FROM THE DIRECTOR

MAY 2019

I am still processing the positive, provocative value provided by the many participants and speakers at AFN’s sold-out biennial conference earlier this month in San Antonio. The AFN sponsors, funders of San Antonio, and the staff at the St. Anthony Hotel were terrific hosts—our thanks go to them.

At this time of post-secondary commencement speeches, our conference speakers reminded me of the same serious future focus – indeed, one college’s admonition to gain “wisdom with understanding” to ground one’s engagement with their community seemed particularly on point.

A great many seeds were planted during the conference as we explored the themes of building common ground through investments in equity, inclusion and economic opportunity. Most discussions sought to frame the ways philanthropy can think intentionally about accelerating system change and asset building ideas into action.

Many of the issues we face today are intertwined:

  • low and unstable wages
  • economic insecurity
  • the potential threat of tech to many jobs
  • debt drivers (including post-secondary, local government fees and fines and health providers)
  • spiraling housing costs
  • the reduced economic benefit of post-secondary education
  • discrimination and exclusion
  • reduced civil, anti-discrimination, and consumer protection enforcement
  • stagnant upward mobility

Speakers addressed these topics and focused on the importance of understanding historic and current systemic drivers of racial and gender wealth gaps and of how the social determinants of health reflect economic standing, and of the potentially bleak future of work.

Participants were encouraged to embrace the presented ideas and consider new ways to reflect both the wisdom of understanding and the courage to lead (or provoke) uncomfortable discussions with the intent to disrupt the practices and policies that sustain the inequities and exclude so many.

The message was clear—to achieve progress, funders and financial institutions must be bold in taking action and by doing so, the pathways to restore the hope in real, equitable, upward mobility and shared prosperity are possible:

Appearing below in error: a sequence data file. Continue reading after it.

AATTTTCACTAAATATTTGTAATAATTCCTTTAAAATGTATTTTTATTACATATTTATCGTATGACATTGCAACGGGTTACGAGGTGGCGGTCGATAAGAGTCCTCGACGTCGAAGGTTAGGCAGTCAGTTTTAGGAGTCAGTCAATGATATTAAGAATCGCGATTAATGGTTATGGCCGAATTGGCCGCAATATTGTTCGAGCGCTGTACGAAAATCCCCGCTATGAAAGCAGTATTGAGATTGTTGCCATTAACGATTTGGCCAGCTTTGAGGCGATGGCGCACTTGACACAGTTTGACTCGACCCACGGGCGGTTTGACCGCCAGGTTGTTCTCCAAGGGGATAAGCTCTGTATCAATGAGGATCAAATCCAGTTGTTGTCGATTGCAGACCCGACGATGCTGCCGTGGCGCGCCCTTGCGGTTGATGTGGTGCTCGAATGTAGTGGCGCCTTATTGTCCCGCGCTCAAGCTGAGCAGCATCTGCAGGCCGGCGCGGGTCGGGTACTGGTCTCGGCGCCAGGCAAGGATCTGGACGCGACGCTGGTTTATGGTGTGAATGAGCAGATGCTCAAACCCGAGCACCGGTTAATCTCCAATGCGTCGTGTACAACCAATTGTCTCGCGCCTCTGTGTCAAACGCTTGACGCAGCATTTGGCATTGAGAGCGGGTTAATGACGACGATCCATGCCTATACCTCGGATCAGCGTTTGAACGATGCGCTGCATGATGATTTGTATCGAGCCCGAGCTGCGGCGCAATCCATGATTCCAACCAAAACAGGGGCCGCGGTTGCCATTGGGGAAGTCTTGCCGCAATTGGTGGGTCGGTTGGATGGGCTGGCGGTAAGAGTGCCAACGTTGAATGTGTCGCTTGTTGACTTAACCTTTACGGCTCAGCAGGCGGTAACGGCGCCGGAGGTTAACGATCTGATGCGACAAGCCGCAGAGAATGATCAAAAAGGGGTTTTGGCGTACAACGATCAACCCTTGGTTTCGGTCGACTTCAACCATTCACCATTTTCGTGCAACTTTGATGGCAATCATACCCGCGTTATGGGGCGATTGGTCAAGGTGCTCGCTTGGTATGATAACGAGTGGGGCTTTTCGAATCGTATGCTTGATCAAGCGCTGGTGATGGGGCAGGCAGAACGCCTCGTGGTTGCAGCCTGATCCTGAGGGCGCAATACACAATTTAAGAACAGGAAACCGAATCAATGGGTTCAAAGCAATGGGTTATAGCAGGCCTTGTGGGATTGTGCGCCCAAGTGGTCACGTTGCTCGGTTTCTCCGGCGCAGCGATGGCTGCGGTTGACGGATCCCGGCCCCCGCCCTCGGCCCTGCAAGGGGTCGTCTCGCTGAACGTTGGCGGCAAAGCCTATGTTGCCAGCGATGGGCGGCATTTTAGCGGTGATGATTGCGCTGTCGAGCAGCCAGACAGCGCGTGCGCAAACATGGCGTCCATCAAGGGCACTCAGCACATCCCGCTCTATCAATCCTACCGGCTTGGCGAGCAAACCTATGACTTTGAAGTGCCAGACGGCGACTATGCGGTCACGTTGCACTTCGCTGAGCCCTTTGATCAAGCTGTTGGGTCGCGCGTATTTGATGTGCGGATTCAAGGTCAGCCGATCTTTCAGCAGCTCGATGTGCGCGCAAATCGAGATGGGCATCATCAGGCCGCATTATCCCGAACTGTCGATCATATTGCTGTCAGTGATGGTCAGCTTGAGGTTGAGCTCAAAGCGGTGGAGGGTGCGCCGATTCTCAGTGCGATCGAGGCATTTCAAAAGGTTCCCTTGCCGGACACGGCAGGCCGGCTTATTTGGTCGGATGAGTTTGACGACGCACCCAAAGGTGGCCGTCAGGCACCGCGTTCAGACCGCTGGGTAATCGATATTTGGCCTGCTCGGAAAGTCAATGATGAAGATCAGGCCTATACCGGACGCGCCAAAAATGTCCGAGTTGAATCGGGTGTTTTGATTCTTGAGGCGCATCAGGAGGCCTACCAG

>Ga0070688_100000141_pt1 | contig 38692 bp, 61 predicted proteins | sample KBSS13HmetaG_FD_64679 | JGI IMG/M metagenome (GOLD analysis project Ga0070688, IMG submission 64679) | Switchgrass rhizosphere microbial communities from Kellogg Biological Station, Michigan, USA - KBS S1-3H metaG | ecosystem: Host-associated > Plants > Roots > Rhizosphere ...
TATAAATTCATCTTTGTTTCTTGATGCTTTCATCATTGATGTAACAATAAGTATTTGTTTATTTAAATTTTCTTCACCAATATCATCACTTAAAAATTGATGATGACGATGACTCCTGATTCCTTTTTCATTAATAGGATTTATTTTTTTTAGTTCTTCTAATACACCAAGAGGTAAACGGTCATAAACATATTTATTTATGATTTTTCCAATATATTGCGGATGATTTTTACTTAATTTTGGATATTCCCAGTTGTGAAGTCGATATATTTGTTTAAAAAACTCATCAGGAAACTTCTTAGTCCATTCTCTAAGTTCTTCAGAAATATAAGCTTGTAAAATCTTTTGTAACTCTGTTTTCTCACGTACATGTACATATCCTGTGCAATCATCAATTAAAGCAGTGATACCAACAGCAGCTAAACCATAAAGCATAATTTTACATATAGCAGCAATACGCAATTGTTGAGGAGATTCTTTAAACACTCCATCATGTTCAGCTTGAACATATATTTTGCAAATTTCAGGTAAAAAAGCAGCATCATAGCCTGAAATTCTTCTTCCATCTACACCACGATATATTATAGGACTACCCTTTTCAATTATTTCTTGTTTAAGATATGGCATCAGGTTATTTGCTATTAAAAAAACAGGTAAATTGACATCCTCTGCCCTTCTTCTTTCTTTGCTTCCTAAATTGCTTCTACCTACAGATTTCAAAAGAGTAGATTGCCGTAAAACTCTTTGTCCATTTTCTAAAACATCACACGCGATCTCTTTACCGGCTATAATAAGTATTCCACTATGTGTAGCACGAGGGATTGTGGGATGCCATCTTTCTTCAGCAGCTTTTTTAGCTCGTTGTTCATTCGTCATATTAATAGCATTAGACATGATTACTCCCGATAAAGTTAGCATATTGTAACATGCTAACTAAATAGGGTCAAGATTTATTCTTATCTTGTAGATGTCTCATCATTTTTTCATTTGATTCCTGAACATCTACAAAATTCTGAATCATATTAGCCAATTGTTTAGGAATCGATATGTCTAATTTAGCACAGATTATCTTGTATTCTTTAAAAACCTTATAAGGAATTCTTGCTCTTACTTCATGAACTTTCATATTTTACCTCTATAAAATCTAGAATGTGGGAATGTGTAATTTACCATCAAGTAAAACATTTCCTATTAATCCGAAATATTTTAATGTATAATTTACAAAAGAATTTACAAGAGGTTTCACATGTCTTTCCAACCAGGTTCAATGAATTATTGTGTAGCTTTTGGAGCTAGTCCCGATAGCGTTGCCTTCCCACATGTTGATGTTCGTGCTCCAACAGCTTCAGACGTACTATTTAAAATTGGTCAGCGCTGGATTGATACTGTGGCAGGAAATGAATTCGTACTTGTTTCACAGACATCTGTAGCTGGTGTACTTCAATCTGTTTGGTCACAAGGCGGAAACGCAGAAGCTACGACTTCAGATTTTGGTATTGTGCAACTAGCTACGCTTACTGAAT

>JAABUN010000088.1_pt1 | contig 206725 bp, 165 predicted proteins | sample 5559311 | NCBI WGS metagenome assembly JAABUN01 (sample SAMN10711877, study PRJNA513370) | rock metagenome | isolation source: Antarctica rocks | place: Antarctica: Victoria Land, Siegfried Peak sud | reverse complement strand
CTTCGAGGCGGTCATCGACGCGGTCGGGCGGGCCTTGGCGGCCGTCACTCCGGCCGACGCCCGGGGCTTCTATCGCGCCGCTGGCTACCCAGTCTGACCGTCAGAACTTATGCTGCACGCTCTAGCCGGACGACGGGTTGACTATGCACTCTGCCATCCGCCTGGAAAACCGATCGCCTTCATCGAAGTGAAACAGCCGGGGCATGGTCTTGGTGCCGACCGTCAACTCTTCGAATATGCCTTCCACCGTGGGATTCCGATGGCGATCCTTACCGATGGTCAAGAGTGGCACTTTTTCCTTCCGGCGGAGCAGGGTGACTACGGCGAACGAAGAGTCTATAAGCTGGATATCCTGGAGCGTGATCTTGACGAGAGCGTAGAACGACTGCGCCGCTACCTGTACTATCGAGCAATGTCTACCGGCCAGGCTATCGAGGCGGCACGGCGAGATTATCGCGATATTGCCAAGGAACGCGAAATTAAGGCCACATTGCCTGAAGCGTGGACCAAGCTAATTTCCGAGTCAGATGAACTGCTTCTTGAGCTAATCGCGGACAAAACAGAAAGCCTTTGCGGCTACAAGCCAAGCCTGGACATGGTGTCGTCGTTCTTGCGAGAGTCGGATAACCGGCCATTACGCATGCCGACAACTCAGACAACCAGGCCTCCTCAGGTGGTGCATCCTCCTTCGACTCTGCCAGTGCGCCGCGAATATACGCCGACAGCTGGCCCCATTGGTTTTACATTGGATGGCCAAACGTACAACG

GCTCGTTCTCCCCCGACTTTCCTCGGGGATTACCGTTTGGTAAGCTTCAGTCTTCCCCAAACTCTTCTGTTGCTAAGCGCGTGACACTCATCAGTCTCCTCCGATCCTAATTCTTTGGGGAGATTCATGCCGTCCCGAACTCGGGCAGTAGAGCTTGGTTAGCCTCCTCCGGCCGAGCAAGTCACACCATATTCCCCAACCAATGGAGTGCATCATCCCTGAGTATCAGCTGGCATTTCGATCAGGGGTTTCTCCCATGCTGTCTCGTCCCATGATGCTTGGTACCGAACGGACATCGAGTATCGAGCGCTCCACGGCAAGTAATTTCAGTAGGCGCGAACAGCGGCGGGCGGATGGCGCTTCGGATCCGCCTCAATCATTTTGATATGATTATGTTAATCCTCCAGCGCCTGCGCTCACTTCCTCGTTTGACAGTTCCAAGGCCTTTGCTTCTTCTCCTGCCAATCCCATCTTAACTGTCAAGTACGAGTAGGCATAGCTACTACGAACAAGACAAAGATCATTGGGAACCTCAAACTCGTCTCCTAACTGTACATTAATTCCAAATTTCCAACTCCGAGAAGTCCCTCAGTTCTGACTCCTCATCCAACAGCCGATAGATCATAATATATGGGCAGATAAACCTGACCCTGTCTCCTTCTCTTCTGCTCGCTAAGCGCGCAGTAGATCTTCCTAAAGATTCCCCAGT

• engage the consumer and understanding what would work
  • influence local and state government to develop local debt reduction strategies
  • create meaningful pathways to quality education, middle-skill jobs, and apprenticeships
  • provide the investments for laws to be enforced
  • challenge the systemic practices that exclude so many from desired health outcomes, the tools for economic opportunities, the capital for business ownership, and postsecondary education without crushing debt

The changes in the world economy, national political stage, and the fate attributed to our zip codes were universally seen as drivers, or realities in which we must operate, but certainly not predictive of results to which we resign ourselves. As many noted, we have the opportunity to partner and harness creativity, to reframe the narrative, to engage communities to disrupt and reinvent practices and policies, and to change the trajectory.

Philanthropy that leads with intent on accelerating ideas of equity, inclusion and economic opportunity into action in our communities defines AFN and will define the pathways we need to take if change is the goal.

We hope you recommit, join your peers at AFN, engage your community and private and public partners, and invest with intent. AFN looks forward to hearing from you, and to learning, supporting and amplifying your efforts.